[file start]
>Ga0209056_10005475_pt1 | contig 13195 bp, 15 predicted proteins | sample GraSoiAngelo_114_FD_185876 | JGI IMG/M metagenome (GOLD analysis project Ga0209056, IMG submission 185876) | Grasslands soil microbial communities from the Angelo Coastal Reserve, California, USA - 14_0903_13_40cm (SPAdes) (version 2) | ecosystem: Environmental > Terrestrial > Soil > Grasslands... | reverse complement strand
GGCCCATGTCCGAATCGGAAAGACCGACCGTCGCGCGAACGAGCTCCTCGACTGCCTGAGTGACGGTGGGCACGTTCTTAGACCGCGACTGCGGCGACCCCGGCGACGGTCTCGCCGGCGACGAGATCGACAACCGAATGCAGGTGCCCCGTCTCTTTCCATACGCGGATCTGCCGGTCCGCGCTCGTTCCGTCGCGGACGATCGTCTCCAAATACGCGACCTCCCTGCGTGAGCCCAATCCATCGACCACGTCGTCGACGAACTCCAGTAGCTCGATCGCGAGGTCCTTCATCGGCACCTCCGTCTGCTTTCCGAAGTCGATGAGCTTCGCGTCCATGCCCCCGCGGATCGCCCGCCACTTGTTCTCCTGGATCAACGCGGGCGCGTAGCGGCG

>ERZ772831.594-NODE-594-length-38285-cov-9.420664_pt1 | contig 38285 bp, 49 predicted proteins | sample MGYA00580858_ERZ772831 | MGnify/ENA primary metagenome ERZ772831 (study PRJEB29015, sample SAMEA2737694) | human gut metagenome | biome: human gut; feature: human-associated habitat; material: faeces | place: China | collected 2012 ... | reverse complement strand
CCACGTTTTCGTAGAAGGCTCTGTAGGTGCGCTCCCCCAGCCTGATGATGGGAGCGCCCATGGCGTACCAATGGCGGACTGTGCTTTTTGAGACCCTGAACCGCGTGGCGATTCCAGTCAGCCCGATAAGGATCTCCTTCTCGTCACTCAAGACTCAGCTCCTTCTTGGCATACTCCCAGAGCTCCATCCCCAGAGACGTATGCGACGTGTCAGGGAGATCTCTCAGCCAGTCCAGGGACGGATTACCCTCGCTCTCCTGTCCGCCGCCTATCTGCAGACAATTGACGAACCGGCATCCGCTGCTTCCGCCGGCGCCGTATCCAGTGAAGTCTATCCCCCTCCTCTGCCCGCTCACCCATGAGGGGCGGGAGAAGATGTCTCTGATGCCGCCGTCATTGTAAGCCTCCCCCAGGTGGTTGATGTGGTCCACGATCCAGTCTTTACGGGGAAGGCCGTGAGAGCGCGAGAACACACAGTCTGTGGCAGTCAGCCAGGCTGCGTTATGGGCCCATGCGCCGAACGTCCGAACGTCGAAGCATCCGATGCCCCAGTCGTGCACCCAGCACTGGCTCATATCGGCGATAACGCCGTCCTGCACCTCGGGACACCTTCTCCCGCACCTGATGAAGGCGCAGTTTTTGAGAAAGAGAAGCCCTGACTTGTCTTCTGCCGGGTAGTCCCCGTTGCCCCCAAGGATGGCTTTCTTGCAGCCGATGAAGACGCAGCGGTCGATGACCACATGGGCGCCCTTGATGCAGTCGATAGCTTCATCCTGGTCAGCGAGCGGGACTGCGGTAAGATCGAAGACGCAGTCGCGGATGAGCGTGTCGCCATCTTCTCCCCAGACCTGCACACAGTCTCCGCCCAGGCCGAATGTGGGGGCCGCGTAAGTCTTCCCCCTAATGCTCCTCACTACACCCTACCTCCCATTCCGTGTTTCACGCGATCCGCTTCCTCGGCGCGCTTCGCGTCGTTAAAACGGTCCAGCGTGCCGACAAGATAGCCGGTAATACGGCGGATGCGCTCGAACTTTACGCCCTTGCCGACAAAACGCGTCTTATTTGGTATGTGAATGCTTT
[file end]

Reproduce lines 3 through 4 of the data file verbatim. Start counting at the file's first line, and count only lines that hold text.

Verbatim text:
>ERZ772831.594-NODE-594-length-38285-cov-9.420664_pt1 | contig 38285 bp, 49 predicted proteins | sample MGYA00580858_ERZ772831 | MGnify/ENA primary metagenome ERZ772831 (study PRJEB29015, sample SAMEA2737694) | human gut metagenome | biome: human gut; feature: human-associated habitat; material: faeces | place: China | collected 2012 ... | reverse complement strand
CCACGTTTTCGTAGAAGGCTCTGTAGGTGCGCTCCCCCAGCCTGATGATGGGAGCGCCCATGGCGTACCAATGGCGGACTGTGCTTTTTGAGACCCTGAACCGCGTGGCGATTCCAGTCAGCCCGATAAGGATCTCCTTCTCGTCACTCAAGACTCAGCTCCTTCTTGGCATACTCCCAGAGCTCCATCCCCAGAGACGTATGCGACGTGTCAGGGAGATCTCTCAGCCAGTCCAGGGACGGATTACCCTCGCTCTCCTGTCCGCCGCCTATCTGCAGACAATTGACGAACCGGCATCCGCTGCTTCCGCCGGCGCCGTATCCAGTGAAGTCTATCCCCCTCCTCTGCCCGCTCACCCATGAGGGGCGGGAGAAGATGTCTCTGATGCCGCCGTCATTGTAAGCCTCCCCCAGGTGGTTGATGTGGTCCACGATCCAGTCTTTACGGGGAAGGCCGTGAGAGCGCGAGAACACACAGTCTGTGGCAGTCAGCCAGGCTGCGTTATGGGCCCATGCGCCGAACGTCCGAACGTCGAAGCATCCGATGCCCCAGTCGTGCACCCAGCACTGGCTCATATCGGCGATAACGCCGTCCTGCACCTCGGGACACCTTCTCCCGCACCTGATGAAGGCGCAGTTTTTGAGAAAGAGAAGCCCTGACTTGTCTTCTGCCGGGTAGTCCCCGTTGCCCCCAAGGATGGCTTTCTTGCAGCCGATGAAGACGCAGCGGTCGATGACCACATGGGCGCCCTTGATGCAGTCGATAGCTTCATCCTGGTCAGCGAGCGGGACTGCGGTAAGATCGAAGACGCAGTCGCGGATGAGCGTGTCGCCATCTTCTCCCCAGACCTGCACACAGTCTCCGCCCAGGCCGAATGTGGGGGCCGCGTAAGTCTTCCCCCTAATGCTCCTCACTACACCCTACCTCCCATTCCGTGTTTCACGCGATCCGCTTCCTCGGCGCGCTTCGCGTCGTTAAAACGGTCCAGCGTGCCGACAAGATAGCCGGTAATACGGCGGATGCGCTCGAACTTTACGCCCTTGCCGACAAAACGCGTCTTATTTGGTATGTGAATGCTTT